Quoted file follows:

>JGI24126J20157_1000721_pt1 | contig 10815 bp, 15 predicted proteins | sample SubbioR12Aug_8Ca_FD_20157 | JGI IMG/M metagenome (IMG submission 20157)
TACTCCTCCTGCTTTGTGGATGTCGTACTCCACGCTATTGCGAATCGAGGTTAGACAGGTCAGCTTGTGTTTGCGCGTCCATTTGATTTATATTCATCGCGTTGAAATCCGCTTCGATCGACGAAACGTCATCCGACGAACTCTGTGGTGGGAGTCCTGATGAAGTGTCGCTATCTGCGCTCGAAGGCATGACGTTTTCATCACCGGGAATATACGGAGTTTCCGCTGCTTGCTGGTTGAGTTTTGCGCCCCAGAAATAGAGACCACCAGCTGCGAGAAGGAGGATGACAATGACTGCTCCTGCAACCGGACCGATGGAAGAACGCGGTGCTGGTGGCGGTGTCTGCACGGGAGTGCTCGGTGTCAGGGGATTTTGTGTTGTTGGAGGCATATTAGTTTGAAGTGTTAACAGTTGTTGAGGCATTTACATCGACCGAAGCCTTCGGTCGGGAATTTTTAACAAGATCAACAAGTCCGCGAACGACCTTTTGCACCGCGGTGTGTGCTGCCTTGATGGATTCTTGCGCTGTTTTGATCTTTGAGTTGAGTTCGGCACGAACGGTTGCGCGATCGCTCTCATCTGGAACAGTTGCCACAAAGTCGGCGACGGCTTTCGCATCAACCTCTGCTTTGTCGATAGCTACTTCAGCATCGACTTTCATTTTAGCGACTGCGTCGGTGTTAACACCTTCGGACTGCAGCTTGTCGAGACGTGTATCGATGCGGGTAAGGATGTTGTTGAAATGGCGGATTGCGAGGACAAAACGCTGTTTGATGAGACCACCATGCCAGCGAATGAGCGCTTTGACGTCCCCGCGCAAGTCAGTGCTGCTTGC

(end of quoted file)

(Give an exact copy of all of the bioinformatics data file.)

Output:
>JGI24126J20157_1000721_pt1 | contig 10815 bp, 15 predicted proteins | sample SubbioR12Aug_8Ca_FD_20157 | JGI IMG/M metagenome (IMG submission 20157)
TACTCCTCCTGCTTTGTGGATGTCGTACTCCACGCTATTGCGAATCGAGGTTAGACAGGTCAGCTTGTGTTTGCGCGTCCATTTGATTTATATTCATCGCGTTGAAATCCGCTTCGATCGACGAAACGTCATCCGACGAACTCTGTGGTGGGAGTCCTGATGAAGTGTCGCTATCTGCGCTCGAAGGCATGACGTTTTCATCACCGGGAATATACGGAGTTTCCGCTGCTTGCTGGTTGAGTTTTGCGCCCCAGAAATAGAGACCACCAGCTGCGAGAAGGAGGATGACAATGACTGCTCCTGCAACCGGACCGATGGAAGAACGCGGTGCTGGTGGCGGTGTCTGCACGGGAGTGCTCGGTGTCAGGGGATTTTGTGTTGTTGGAGGCATATTAGTTTGAAGTGTTAACAGTTGTTGAGGCATTTACATCGACCGAAGCCTTCGGTCGGGAATTTTTAACAAGATCAACAAGTCCGCGAACGACCTTTTGCACCGCGGTGTGTGCTGCCTTGATGGATTCTTGCGCTGTTTTGATCTTTGAGTTGAGTTCGGCACGAACGGTTGCGCGATCGCTCTCATCTGGAACAGTTGCCACAAAGTCGGCGACGGCTTTCGCATCAACCTCTGCTTTGTCGATAGCTACTTCAGCATCGACTTTCATTTTAGCGACTGCGTCGGTGTTAACACCTTCGGACTGCAGCTTGTCGAGACGTGTATCGATGCGGGTAAGGATGTTGTTGAAATGGCGGATTGCGAGGACAAAACGCTGTTTGATGAGACCACCATGCCAGCGAATGAGCGCTTTGACGTCCCCGCGCAAGTCAGTGCTGCTTGC